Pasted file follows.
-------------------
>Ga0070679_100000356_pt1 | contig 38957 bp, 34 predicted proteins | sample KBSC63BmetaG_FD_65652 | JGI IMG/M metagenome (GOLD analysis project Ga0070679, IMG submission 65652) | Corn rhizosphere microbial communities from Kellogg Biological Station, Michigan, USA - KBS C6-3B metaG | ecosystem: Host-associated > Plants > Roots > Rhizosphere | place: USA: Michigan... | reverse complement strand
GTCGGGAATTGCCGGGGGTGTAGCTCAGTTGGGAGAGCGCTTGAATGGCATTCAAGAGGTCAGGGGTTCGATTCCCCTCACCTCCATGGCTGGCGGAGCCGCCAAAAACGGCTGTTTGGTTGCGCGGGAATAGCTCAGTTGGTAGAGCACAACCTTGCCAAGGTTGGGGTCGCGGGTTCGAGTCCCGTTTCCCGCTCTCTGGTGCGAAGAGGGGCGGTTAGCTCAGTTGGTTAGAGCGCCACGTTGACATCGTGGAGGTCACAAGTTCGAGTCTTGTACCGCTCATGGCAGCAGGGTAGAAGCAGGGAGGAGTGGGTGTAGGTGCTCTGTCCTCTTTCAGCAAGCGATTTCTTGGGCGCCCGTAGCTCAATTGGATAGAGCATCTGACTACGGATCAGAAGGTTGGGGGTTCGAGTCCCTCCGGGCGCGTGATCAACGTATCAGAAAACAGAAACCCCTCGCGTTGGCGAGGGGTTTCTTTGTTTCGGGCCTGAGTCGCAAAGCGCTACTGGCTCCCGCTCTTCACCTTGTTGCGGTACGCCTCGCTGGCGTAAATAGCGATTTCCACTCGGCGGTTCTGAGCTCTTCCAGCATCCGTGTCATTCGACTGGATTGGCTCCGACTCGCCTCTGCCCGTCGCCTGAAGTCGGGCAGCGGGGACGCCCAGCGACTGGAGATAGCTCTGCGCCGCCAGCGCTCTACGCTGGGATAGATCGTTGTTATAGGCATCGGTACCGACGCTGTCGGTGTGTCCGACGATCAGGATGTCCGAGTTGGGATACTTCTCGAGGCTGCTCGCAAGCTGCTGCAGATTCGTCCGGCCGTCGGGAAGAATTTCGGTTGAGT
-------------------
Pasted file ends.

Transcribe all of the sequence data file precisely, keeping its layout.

>Ga0070679_100000356_pt1 | contig 38957 bp, 34 predicted proteins | sample KBSC63BmetaG_FD_65652 | JGI IMG/M metagenome (GOLD analysis project Ga0070679, IMG submission 65652) | Corn rhizosphere microbial communities from Kellogg Biological Station, Michigan, USA - KBS C6-3B metaG | ecosystem: Host-associated > Plants > Roots > Rhizosphere | place: USA: Michigan... | reverse complement strand
GTCGGGAATTGCCGGGGGTGTAGCTCAGTTGGGAGAGCGCTTGAATGGCATTCAAGAGGTCAGGGGTTCGATTCCCCTCACCTCCATGGCTGGCGGAGCCGCCAAAAACGGCTGTTTGGTTGCGCGGGAATAGCTCAGTTGGTAGAGCACAACCTTGCCAAGGTTGGGGTCGCGGGTTCGAGTCCCGTTTCCCGCTCTCTGGTGCGAAGAGGGGCGGTTAGCTCAGTTGGTTAGAGCGCCACGTTGACATCGTGGAGGTCACAAGTTCGAGTCTTGTACCGCTCATGGCAGCAGGGTAGAAGCAGGGAGGAGTGGGTGTAGGTGCTCTGTCCTCTTTCAGCAAGCGATTTCTTGGGCGCCCGTAGCTCAATTGGATAGAGCATCTGACTACGGATCAGAAGGTTGGGGGTTCGAGTCCCTCCGGGCGCGTGATCAACGTATCAGAAAACAGAAACCCCTCGCGTTGGCGAGGGGTTTCTTTGTTTCGGGCCTGAGTCGCAAAGCGCTACTGGCTCCCGCTCTTCACCTTGTTGCGGTACGCCTCGCTGGCGTAAATAGCGATTTCCACTCGGCGGTTCTGAGCTCTTCCAGCATCCGTGTCATTCGACTGGATTGGCTCCGACTCGCCTCTGCCCGTCGCCTGAAGTCGGGCAGCGGGGACGCCCAGCGACTGGAGATAGCTCTGCGCCGCCAGCGCTCTACGCTGGGATAGATCGTTGTTATAGGCATCGGTACCGACGCTGTCGGTGTGTCCGACGATCAGGATGTCCGAGTTGGGATACTTCTCGAGGCTGCTCGCAAGCTGCTGCAGATTCGTCCGGCCGTCGGGAAGAATTTCGGTTGAGT